Gradually they were able to obtain the classic phenomena of raps, movements and levitation, but they, growing impatient with the slow spelling out of the alphabet and waiting for a rap to indicate letters in order to get “messages” asked if they could get written messages. The raps signaled “yes,” so they put some sheets of paper and a pencil on the open shelf and waited.
They could hear the pencil scratching on the paper, falling down, scratching again, and finally writing faster than any of them could do normally in good light. When they heard the pencil slapped down, they’d jump up, turn on the lights and retrieve the paper. The messages they received were sometimes short answers to spontaneously asked questions, and sometimes page-long messages.
The “writer” eventually identified himself as a Dr. Bindelof, who claimed that he had died but wanted to continue healing people.
Much later in their meetings the boys asked if they could have a picture of the “Dr.” and were given instructions for exposing the glass emulsion-covered plate (this was before flexible film) in the dark with the camera pointed at the center of the bare table. What appeared, when the boys developed the plate in Gil’s makeshift bathroom darkroom, was the “thoughtograph” illustrating the cover of my book.
READ THE FULL STORY
Many more phenomena than I can mention here developed in this extraordinary group of young people. The full story of Gil, Larry and the others and their discoveries in and out of the séance setting makes up the first third of my book The Spirit of Dr. Bindelof: The Enigma of Séance Phenomena. You can read the first chapter here.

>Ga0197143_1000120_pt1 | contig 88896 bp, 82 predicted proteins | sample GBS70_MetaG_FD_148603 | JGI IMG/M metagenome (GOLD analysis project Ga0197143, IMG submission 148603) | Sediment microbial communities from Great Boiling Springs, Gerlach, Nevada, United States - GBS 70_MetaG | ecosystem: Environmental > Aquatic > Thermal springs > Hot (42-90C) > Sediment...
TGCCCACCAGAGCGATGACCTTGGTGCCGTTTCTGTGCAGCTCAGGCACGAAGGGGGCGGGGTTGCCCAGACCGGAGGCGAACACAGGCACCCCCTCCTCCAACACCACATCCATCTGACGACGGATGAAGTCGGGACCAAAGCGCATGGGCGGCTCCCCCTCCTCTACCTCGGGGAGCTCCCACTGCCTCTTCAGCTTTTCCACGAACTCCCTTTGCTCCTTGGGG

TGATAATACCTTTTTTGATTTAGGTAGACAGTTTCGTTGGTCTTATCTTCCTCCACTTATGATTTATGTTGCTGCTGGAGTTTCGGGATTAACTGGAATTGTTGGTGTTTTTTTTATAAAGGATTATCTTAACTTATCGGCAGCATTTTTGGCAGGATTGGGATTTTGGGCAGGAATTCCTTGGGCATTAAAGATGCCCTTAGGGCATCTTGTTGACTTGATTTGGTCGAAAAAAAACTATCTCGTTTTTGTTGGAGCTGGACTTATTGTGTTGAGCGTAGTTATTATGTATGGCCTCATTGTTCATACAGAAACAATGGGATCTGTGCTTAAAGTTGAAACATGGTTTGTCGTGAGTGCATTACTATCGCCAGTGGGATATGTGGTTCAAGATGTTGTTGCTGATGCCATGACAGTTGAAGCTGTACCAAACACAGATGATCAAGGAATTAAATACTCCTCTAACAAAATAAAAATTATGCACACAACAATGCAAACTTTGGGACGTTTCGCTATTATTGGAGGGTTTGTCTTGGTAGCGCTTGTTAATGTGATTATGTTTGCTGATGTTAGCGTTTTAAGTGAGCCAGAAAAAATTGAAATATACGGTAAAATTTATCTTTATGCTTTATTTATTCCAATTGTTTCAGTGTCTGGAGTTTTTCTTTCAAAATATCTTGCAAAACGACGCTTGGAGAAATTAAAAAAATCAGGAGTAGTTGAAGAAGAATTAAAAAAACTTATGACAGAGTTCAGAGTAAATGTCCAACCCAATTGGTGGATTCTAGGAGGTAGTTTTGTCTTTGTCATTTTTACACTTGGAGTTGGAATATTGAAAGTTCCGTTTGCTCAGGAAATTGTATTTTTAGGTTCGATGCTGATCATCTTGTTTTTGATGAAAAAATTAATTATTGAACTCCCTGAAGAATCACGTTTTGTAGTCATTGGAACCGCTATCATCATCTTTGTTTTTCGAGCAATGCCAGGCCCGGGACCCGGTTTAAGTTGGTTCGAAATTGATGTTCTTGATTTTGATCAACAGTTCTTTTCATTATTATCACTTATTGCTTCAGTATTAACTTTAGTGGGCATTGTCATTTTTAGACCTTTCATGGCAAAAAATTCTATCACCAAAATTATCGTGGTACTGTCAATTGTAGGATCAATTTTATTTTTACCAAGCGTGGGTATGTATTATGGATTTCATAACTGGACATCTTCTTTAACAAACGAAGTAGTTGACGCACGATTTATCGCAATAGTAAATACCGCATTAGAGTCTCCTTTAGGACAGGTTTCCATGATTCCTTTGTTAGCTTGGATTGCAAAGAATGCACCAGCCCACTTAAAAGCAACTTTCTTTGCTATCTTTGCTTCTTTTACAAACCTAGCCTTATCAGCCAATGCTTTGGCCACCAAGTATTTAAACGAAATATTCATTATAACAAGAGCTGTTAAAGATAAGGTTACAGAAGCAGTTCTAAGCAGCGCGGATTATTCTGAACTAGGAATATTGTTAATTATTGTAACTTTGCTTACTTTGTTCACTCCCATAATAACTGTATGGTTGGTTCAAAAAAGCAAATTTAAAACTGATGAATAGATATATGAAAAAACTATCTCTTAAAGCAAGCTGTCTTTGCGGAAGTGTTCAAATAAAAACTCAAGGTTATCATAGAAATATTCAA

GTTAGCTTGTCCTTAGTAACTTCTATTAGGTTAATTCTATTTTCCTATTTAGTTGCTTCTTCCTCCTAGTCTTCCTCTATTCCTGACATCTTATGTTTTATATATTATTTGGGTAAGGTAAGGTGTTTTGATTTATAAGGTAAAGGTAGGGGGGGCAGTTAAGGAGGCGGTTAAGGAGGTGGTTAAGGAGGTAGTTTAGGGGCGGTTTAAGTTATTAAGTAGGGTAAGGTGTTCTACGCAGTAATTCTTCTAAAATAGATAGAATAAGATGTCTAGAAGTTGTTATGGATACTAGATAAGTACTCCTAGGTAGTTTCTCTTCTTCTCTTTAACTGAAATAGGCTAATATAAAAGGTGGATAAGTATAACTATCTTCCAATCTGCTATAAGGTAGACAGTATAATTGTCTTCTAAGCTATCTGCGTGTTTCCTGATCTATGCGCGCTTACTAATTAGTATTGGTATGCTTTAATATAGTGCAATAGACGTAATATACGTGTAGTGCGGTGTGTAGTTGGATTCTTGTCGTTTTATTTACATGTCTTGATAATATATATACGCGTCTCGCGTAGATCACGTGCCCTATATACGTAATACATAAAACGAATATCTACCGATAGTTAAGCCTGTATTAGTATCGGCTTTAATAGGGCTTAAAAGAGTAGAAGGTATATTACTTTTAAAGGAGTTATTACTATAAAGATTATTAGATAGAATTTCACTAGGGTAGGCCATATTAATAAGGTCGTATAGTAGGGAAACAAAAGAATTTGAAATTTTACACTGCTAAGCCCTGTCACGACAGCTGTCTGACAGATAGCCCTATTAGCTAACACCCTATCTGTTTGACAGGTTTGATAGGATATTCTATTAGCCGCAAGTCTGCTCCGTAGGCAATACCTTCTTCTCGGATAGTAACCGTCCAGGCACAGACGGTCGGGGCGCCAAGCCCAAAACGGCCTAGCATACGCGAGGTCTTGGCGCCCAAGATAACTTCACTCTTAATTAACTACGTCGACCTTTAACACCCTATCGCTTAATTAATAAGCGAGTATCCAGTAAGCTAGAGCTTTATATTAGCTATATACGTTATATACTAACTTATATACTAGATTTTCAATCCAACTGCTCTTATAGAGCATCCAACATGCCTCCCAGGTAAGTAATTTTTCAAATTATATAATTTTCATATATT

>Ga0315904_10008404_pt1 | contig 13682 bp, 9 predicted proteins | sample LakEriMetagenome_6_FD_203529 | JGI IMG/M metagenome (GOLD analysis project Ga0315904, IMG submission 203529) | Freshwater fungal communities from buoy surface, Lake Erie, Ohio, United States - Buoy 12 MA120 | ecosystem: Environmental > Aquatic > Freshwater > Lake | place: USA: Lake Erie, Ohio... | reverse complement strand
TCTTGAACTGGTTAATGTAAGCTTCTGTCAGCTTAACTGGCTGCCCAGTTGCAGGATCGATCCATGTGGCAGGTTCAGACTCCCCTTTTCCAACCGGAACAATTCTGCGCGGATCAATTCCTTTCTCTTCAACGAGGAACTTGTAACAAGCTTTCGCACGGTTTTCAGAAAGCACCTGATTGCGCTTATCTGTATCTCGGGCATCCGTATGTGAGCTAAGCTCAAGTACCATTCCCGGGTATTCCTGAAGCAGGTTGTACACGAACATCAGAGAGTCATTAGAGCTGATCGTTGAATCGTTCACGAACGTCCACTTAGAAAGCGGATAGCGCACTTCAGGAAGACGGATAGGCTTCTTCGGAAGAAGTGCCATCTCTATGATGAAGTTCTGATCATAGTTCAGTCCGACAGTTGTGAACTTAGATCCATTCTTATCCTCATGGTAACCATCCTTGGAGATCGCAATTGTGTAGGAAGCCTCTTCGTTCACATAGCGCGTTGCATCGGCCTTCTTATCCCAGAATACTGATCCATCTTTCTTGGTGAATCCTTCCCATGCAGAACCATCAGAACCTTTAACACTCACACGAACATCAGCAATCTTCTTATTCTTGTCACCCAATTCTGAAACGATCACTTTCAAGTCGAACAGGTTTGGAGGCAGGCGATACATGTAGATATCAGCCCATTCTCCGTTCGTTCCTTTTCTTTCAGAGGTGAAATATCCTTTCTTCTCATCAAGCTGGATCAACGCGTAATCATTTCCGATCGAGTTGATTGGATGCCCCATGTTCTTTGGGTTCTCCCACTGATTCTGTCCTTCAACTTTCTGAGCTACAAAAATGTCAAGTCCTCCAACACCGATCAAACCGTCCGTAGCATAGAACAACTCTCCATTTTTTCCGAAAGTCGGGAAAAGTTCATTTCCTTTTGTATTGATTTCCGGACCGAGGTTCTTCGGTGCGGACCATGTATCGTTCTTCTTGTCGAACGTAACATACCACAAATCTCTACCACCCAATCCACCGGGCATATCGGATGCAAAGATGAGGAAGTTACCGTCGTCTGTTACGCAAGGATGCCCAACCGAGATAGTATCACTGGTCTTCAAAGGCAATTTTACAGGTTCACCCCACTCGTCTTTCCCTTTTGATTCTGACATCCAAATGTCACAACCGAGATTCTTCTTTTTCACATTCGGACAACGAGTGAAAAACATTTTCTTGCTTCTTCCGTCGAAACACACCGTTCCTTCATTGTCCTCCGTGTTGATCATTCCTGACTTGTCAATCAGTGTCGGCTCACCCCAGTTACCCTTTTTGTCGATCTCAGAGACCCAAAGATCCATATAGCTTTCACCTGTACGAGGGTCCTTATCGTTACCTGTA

THE BOYS GROWN UP
Montague Ullman preserved the minutes from the sittings, the messages, photos and so on and also sponsored reunions of the surviving members to reminisce and iron out any discrepancies in their memories.
The only one of the group who was able to elicit movement and some levitation in adulthood was Gilbert Roller. They all pretty much agreed that Gil was the “medium” or center of the force most likely drawing on the abundant energy of the other healthy teenagers.
Gil went on to have a successful life as an artist, a TV film-producer, and in several other endeavors. He helped promote the work of his talented sculptor wife, Marion Bender Roller, wrote stories and plays, and taught a course in “Paramechanics” (PK) at Manhattan’s New School.
WAS THERE A DR. BINDELOF?
Most of the original Bindelof group came to believe that Dr. Bindelof was a product of their—especially Gil’s—subconscious. All, except Larry, who carried with him, until his death at nearly 100, a small picture of Dr. Bindelof, who he felt was a sort of guardian angel to him throughout his long life.
Ullman searched at the time and later for any trace of a physician by that name but came up empty. I searched by computer and found no evidence that the name ever existed. My sense is that “Bindelof” was unconsciously derived by Gil from the German—his mother was Austrian and his nanny spoke only German—and Russian. His mother’s name was Olga after all, and Gil’s favorite composer was Rachmaninoff.
Gil was also the sort of person who always tried to help animals and helpless people. When I knew him he would take time out from his busy schedule to visit and read to an older blind woman several times a week. He took in and cared for several abandoned and ailing cats.
I found a short story among his papers after his death that illustrates very poignantly this quality of attempting to heal. (Read Insights here)
I said a sad goodbye to Gil a week or two before his death from cancer on October 20, 2004 at the age of 89. We knew it was the last time we’d see each other. He was very ill and weak but kissed the back of my hand as I held his and with a soft smile assured me he would still be around.
I’ve tried to make sure that he and his work still are, and will be, for many years.
See also: Direct Voice Phenomena
The Bindelof Material: Gilbert Roller and Montague Ullman
discuss their experiences of a half-century earlier at the Parapsychology Foundation in New York.